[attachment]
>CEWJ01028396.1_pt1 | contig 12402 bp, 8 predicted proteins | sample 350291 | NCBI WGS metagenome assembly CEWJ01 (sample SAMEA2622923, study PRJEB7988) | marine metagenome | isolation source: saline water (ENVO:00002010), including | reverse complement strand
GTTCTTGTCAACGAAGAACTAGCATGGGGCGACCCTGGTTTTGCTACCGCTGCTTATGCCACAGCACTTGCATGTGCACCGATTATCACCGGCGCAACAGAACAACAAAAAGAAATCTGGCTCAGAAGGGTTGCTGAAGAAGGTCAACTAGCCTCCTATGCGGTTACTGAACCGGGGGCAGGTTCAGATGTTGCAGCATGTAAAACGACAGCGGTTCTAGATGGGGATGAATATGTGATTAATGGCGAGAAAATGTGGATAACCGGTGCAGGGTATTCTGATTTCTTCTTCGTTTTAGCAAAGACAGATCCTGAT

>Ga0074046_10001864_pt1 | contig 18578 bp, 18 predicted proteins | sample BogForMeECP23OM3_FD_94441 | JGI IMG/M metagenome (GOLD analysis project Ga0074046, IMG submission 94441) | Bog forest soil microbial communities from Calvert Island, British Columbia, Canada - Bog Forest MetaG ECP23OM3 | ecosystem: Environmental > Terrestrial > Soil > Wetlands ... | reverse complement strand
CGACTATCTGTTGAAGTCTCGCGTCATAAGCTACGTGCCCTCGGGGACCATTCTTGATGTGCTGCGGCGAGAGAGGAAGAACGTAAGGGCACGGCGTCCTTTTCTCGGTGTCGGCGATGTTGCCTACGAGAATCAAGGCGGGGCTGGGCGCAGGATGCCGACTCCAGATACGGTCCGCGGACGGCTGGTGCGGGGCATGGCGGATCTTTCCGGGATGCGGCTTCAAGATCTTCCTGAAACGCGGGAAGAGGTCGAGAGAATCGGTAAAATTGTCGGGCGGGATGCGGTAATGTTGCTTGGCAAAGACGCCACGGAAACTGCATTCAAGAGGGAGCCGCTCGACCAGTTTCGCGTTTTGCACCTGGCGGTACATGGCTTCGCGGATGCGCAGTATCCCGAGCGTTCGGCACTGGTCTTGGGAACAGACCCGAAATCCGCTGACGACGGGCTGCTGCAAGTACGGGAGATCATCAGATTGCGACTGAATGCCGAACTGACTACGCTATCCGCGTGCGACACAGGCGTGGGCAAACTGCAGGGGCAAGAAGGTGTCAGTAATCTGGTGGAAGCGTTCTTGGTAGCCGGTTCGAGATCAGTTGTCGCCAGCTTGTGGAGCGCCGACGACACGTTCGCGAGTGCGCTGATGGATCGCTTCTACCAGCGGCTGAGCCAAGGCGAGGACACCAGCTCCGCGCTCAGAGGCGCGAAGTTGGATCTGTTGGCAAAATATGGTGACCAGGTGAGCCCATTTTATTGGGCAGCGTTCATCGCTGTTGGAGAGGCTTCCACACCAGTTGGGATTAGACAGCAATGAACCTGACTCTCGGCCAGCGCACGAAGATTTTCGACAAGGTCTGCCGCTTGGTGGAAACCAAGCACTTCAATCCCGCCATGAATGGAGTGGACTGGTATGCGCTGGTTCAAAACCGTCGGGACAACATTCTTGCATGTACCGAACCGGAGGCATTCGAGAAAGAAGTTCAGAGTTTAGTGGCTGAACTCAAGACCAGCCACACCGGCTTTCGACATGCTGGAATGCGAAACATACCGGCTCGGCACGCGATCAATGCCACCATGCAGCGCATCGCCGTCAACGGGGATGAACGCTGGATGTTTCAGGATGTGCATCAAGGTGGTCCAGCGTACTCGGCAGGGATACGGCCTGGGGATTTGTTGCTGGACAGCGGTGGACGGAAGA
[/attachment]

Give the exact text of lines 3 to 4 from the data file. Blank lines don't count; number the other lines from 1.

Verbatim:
>Ga0074046_10001864_pt1 | contig 18578 bp, 18 predicted proteins | sample BogForMeECP23OM3_FD_94441 | JGI IMG/M metagenome (GOLD analysis project Ga0074046, IMG submission 94441) | Bog forest soil microbial communities from Calvert Island, British Columbia, Canada - Bog Forest MetaG ECP23OM3 | ecosystem: Environmental > Terrestrial > Soil > Wetlands ... | reverse complement strand
CGACTATCTGTTGAAGTCTCGCGTCATAAGCTACGTGCCCTCGGGGACCATTCTTGATGTGCTGCGGCGAGAGAGGAAGAACGTAAGGGCACGGCGTCCTTTTCTCGGTGTCGGCGATGTTGCCTACGAGAATCAAGGCGGGGCTGGGCGCAGGATGCCGACTCCAGATACGGTCCGCGGACGGCTGGTGCGGGGCATGGCGGATCTTTCCGGGATGCGGCTTCAAGATCTTCCTGAAACGCGGGAAGAGGTCGAGAGAATCGGTAAAATTGTCGGGCGGGATGCGGTAATGTTGCTTGGCAAAGACGCCACGGAAACTGCATTCAAGAGGGAGCCGCTCGACCAGTTTCGCGTTTTGCACCTGGCGGTACATGGCTTCGCGGATGCGCAGTATCCCGAGCGTTCGGCACTGGTCTTGGGAACAGACCCGAAATCCGCTGACGACGGGCTGCTGCAAGTACGGGAGATCATCAGATTGCGACTGAATGCCGAACTGACTACGCTATCCGCGTGCGACACAGGCGTGGGCAAACTGCAGGGGCAAGAAGGTGTCAGTAATCTGGTGGAAGCGTTCTTGGTAGCCGGTTCGAGATCAGTTGTCGCCAGCTTGTGGAGCGCCGACGACACGTTCGCGAGTGCGCTGATGGATCGCTTCTACCAGCGGCTGAGCCAAGGCGAGGACACCAGCTCCGCGCTCAGAGGCGCGAAGTTGGATCTGTTGGCAAAATATGGTGACCAGGTGAGCCCATTTTATTGGGCAGCGTTCATCGCTGTTGGAGAGGCTTCCACACCAGTTGGGATTAGACAGCAATGAACCTGACTCTCGGCCAGCGCACGAAGATTTTCGACAAGGTCTGCCGCTTGGTGGAAACCAAGCACTTCAATCCCGCCATGAATGGAGTGGACTGGTATGCGCTGGTTCAAAACCGTCGGGACAACATTCTTGCATGTACCGAACCGGAGGCATTCGAGAAAGAAGTTCAGAGTTTAGTGGCTGAACTCAAGACCAGCCACACCGGCTTTCGACATGCTGGAATGCGAAACATACCGGCTCGGCACGCGATCAATGCCACCATGCAGCGCATCGCCGTCAACGGGGATGAACGCTGGATGTTTCAGGATGTGCATCAAGGTGGTCCAGCGTACTCGGCAGGGATACGGCCTGGGGATTTGTTGCTGGACAGCGGTGGACGGAAGA